Knowing your interest in lupus, we are pleased to share that a new group of scientists, the Lupus Research Institute (LRI) Class of 2012, is off and running, charged with jumpstarting innovation in lupus by pursuing creative and cutting-edge studies. Pushing lupus research forward dramatically, half of our investigators will work directly with patients using their blood cells, genetic information, and brain images to answer fundamental questions about the lupus immune system that was previously only studied in animal models. Click here to read the official press release.
LRI Research Makes an Impact
An unprecedented 106 applications went through rigorous peer-review involving LRI’s scientific advisors and over 90 lupus experts nationwide; a total of $3.6 million was granted. The 12 award-winning projects represent the best of the best, with potential to open new directions and accelerate development of new approaches to treatment, diagnosis -- and a cure.
“The funded studies represent very novel research to address the causes of lupus and translate this information into new treatment approaches to reduce the impact of lupus on patients and improve their quality of life,” said LRI Scientific Advisory David Pisetsky, MD, PhD, Duke University Medical Center. "The range of approaches is impressive, indicating that the LRI has been highly successful in engaging the scientific community in the research effort against lupus.”
“The LRI is very proud to be in the forefront affording the most talented researchers from a range of disciplines the freedom to explore creative out-of-the-box thinking based on sound science,” said Margaret Dowd, LRI President and CEO. “Our success in driving pivotal discoveries proves that openness to inventive science works.”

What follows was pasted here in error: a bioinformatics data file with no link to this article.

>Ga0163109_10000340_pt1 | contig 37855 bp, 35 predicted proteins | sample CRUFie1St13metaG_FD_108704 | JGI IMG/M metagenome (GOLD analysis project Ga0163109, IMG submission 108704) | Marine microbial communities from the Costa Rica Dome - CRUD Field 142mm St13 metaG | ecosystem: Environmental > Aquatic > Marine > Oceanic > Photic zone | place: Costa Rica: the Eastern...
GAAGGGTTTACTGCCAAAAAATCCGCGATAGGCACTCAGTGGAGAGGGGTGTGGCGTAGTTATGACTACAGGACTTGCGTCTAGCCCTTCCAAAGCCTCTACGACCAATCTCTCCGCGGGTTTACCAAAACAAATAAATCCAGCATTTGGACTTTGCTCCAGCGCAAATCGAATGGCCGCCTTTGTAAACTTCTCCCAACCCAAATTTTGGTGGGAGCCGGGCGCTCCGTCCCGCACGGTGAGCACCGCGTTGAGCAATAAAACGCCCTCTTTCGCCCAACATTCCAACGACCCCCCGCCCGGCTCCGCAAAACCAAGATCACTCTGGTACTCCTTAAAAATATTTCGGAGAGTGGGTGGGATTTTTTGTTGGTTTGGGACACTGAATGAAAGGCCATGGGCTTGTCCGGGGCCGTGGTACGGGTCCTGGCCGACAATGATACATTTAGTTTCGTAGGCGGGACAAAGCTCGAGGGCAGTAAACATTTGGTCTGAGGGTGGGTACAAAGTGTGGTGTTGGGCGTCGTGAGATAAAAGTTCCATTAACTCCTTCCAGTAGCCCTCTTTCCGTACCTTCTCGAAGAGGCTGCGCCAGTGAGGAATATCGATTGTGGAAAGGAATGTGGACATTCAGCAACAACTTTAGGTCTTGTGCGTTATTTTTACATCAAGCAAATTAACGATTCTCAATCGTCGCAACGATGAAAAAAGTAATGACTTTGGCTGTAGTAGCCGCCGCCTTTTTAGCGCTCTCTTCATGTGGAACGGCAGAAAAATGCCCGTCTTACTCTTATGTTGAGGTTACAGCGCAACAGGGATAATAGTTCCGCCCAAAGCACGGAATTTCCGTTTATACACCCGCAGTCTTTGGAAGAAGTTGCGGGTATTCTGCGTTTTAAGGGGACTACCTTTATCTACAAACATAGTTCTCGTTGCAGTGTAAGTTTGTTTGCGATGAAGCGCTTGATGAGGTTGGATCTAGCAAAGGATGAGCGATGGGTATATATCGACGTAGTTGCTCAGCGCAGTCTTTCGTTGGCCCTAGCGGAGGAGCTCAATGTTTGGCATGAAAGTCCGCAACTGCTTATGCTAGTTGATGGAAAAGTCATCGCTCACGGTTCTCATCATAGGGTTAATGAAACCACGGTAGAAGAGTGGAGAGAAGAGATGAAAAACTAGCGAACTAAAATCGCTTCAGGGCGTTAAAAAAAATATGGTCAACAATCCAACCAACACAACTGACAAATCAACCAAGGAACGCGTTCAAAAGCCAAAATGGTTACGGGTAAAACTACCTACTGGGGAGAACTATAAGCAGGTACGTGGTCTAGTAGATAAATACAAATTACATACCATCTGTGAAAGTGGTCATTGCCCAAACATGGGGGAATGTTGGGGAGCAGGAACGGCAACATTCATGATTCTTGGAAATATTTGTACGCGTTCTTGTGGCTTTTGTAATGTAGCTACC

According to Dr. Pisetsky, two human studies in particular may have the most immediate impact on patient care. Dr. Mariana Kaplan's research on abnormalities in lipids among lupus patients may lead to the development of biomarkers to predict and monitor treatment of cardiovascular disease, one of the most common causes of death in young women with lupus. Dr. Meggan Mackay is trying to develop new techniques for imaging disturbances to the nervous system, another very common consequence of lupus that causes trouble with memory and thinking clearly. Her work may uncover better approaches to predict at risk patients, diagnose and treat nervous system damage more effectively.
The links below provide further information on the projects led by Drs. Kaplan and Mackay as well as a third human study led by Dr. Sandra Wolin and nine fundamental research studies getting underway.
Understanding Organ Damage
Three investigators will be working with lupus patients to explore how the immune system damages specific organs that could lead to new therapies and tools for diagnosis.
Laying Groundwork for Better B-cell Targeted Therapies
Three LRI investigators will work with patients to explore new theories on why B cells start producing autoantibodies against the body’s own cells and tissues and how this could be treated or prevented with future B cell-targeted therapies selected for each patient.
Understanding the role of B cells is also the focus of an animal study by
Origins of Lupus Autoimmunity
Several investigators are bringing novel ideas on possible culprits causing autoimmunity. Understanding what makes the immune system turn the body against itself will be useful in identifying targets for treatment.
Exploring New Treatment Strategies
Two investigators will use animal models to test highly original ideas on ways to curb the lupus immune system.
Full summaries of each study are available at lupusresearchinstitute.org.
About the LRI
Lupus Research Institute